Nuclear governmentality: Governing nuclear security and radiation risk in post-Fukushima Japan

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1 Scopus citations

Abstract

Nuclear governmentality is offered as a conceptual contribution to research on energy politics, security studies, and nuclearity. Nuclear governmentality is conceived as a logic of government in the Foucauldian sense, that describes contiguities in conduct and symbolic representations found across disparate dispositifs, especially (albeit not exclusively) those strategically aimed at eliciting and exploiting atomic forces in medicine, industry, and war. This project demonstrates the logic and technologies of power specific to nuclear governmentality in post-Fukushima Daiichi energy commitments, evacuation policies, risk assessments, and health surveillance programs. Nuclear governmentality is at once modern in its adaptation of regimes of risk management and anachronistic in its prioritization of sovereign decisionality in their developments and deployments, especially evident in the legal principle of the minimum standard and the instrument of the permissible dose.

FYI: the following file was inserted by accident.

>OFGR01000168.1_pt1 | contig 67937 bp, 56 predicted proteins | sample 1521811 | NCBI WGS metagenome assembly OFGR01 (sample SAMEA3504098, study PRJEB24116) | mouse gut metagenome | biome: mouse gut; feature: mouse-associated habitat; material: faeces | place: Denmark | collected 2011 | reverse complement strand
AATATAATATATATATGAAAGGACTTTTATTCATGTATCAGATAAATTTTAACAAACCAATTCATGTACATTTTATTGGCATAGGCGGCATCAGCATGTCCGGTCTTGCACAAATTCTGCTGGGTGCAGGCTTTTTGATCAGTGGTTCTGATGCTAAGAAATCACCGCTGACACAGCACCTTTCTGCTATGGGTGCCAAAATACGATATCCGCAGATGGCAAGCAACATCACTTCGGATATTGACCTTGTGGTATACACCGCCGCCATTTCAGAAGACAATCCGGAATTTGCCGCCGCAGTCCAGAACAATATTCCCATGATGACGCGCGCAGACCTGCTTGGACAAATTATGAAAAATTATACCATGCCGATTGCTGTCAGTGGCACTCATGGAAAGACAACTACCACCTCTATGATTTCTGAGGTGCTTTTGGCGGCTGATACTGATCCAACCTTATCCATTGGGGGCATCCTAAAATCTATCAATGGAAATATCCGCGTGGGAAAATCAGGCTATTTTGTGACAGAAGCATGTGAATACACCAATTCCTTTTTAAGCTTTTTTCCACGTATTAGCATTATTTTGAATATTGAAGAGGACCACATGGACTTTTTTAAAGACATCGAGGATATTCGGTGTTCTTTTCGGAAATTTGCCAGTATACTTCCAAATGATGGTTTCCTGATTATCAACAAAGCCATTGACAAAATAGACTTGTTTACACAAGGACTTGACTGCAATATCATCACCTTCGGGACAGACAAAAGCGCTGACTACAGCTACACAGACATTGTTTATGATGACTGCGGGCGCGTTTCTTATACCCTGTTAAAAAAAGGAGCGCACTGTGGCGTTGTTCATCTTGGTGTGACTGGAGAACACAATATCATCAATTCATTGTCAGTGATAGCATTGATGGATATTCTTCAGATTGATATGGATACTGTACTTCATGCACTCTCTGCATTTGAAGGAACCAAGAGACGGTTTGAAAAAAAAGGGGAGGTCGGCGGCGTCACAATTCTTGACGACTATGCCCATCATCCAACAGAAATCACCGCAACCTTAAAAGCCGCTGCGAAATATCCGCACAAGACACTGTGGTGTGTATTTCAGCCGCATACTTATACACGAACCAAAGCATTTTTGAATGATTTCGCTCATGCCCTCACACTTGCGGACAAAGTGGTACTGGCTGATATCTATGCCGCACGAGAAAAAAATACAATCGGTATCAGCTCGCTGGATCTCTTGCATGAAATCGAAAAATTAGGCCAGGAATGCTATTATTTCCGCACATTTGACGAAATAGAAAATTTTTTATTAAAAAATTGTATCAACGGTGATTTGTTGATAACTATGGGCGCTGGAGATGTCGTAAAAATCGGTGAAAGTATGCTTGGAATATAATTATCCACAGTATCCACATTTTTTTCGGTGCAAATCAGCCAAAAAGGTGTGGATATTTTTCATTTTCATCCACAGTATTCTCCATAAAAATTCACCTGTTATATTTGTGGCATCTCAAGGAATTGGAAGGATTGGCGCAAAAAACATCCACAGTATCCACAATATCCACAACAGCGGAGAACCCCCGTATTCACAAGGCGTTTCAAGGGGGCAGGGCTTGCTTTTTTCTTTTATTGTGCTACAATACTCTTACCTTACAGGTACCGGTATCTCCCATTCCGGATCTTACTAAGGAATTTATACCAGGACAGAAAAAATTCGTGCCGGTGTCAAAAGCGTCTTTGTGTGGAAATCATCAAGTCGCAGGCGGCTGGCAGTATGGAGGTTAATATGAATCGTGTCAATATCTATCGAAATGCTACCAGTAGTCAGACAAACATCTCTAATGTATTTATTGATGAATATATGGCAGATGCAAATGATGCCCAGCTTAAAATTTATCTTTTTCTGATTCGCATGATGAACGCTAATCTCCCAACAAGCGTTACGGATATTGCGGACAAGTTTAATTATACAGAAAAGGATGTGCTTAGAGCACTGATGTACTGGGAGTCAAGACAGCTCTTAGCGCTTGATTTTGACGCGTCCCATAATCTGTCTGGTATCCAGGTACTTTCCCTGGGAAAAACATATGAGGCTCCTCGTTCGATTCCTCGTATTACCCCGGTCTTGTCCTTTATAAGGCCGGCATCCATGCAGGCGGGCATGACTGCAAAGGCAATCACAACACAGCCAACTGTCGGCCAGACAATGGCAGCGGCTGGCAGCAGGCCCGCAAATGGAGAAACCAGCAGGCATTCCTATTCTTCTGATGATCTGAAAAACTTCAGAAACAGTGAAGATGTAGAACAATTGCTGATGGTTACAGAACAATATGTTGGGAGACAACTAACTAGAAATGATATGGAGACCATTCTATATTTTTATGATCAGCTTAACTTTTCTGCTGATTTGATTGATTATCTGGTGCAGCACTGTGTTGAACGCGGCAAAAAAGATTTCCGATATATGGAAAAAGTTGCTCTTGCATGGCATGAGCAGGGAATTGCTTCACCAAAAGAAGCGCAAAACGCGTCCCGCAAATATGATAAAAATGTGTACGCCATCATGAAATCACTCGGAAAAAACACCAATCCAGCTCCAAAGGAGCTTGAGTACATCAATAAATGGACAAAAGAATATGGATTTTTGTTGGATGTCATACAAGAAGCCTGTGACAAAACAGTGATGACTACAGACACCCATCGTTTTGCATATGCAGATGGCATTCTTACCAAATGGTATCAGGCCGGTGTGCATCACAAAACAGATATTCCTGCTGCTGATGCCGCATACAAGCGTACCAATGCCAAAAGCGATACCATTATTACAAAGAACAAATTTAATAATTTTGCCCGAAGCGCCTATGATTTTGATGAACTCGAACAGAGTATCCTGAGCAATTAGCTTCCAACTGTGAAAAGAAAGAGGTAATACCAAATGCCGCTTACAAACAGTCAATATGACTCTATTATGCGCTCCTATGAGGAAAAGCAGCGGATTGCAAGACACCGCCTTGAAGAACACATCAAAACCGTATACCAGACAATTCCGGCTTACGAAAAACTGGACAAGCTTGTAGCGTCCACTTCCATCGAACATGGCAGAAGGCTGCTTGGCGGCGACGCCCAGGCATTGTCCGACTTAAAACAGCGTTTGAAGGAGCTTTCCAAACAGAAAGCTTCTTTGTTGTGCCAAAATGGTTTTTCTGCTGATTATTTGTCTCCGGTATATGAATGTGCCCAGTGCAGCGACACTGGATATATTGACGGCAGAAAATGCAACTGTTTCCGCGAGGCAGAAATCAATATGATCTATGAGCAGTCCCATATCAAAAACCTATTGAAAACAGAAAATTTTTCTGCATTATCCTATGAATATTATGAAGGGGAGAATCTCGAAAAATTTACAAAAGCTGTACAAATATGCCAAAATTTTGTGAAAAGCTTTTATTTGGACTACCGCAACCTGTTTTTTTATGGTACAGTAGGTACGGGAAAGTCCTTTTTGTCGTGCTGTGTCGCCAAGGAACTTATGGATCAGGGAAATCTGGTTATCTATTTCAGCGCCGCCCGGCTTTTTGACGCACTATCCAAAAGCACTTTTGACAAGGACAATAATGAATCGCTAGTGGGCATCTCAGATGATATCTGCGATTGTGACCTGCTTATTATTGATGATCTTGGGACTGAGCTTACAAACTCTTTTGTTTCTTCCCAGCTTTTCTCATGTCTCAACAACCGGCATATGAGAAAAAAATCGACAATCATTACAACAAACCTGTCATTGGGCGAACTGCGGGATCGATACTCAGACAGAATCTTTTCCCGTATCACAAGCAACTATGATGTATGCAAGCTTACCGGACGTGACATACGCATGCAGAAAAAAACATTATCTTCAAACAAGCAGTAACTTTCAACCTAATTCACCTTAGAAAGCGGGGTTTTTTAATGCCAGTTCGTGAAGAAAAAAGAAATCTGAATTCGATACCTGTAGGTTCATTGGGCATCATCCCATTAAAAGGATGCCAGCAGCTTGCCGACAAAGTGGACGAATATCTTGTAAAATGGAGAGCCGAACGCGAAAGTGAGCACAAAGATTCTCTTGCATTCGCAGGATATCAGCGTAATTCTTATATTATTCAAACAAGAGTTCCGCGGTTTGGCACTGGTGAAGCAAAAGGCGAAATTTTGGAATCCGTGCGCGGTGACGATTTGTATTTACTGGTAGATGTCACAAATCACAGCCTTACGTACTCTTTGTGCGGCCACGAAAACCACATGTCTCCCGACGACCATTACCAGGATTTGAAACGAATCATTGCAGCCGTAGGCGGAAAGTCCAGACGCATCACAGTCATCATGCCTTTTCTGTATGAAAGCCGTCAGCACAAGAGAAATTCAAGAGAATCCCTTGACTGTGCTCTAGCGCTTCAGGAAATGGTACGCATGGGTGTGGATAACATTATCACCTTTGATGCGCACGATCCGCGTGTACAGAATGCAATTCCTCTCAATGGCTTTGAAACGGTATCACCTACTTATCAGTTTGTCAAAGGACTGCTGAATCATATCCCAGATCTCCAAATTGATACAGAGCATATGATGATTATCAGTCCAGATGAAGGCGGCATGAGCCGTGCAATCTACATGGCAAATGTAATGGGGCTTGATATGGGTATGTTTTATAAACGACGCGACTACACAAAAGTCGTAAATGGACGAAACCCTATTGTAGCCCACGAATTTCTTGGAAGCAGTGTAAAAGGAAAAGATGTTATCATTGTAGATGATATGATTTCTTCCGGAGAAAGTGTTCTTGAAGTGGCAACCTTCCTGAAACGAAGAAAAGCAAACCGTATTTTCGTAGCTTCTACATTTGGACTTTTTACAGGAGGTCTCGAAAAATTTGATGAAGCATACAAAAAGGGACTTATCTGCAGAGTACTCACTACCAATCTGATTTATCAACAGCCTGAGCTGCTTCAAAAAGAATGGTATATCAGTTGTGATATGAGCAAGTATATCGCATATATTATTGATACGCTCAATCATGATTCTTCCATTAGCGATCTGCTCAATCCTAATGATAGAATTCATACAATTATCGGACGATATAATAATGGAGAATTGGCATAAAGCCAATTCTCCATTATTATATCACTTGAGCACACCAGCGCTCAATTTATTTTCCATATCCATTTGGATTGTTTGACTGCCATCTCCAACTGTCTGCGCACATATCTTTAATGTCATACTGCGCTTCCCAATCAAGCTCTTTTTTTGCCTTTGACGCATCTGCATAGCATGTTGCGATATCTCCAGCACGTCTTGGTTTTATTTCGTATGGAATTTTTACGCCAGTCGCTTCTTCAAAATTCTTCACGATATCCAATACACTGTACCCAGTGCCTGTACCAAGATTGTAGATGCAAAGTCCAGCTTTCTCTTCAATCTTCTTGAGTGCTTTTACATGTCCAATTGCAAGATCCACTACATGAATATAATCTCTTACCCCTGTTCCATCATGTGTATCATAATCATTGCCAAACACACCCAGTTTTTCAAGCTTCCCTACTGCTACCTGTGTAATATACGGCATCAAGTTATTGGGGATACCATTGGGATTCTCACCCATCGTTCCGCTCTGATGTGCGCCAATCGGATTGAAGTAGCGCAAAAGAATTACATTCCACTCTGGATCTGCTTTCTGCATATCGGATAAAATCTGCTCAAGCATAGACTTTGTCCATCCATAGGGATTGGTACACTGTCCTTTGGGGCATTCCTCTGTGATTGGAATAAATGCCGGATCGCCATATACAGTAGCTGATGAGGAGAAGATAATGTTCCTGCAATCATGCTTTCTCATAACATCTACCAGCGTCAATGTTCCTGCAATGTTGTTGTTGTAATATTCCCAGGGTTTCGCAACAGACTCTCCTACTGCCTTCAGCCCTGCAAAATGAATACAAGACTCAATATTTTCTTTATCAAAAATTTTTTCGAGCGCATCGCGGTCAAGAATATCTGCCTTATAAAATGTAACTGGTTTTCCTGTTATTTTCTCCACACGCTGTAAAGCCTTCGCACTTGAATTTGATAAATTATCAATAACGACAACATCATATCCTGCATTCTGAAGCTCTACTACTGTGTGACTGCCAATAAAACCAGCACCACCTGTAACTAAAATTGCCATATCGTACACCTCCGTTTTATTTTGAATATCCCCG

Original languageEnglish (US)
JournalSecurity Dialogue
DOIs
StateAccepted/In press - Jan 1 2019

Keywords

  • Biopolitics
  • defense
  • Fukushima
  • governmentality
  • nuclearity
  • permissible dose
  • radiation
  • risk
  • security

ASJC Scopus subject areas

  • Sociology and Political Science
  • Political Science and International Relations

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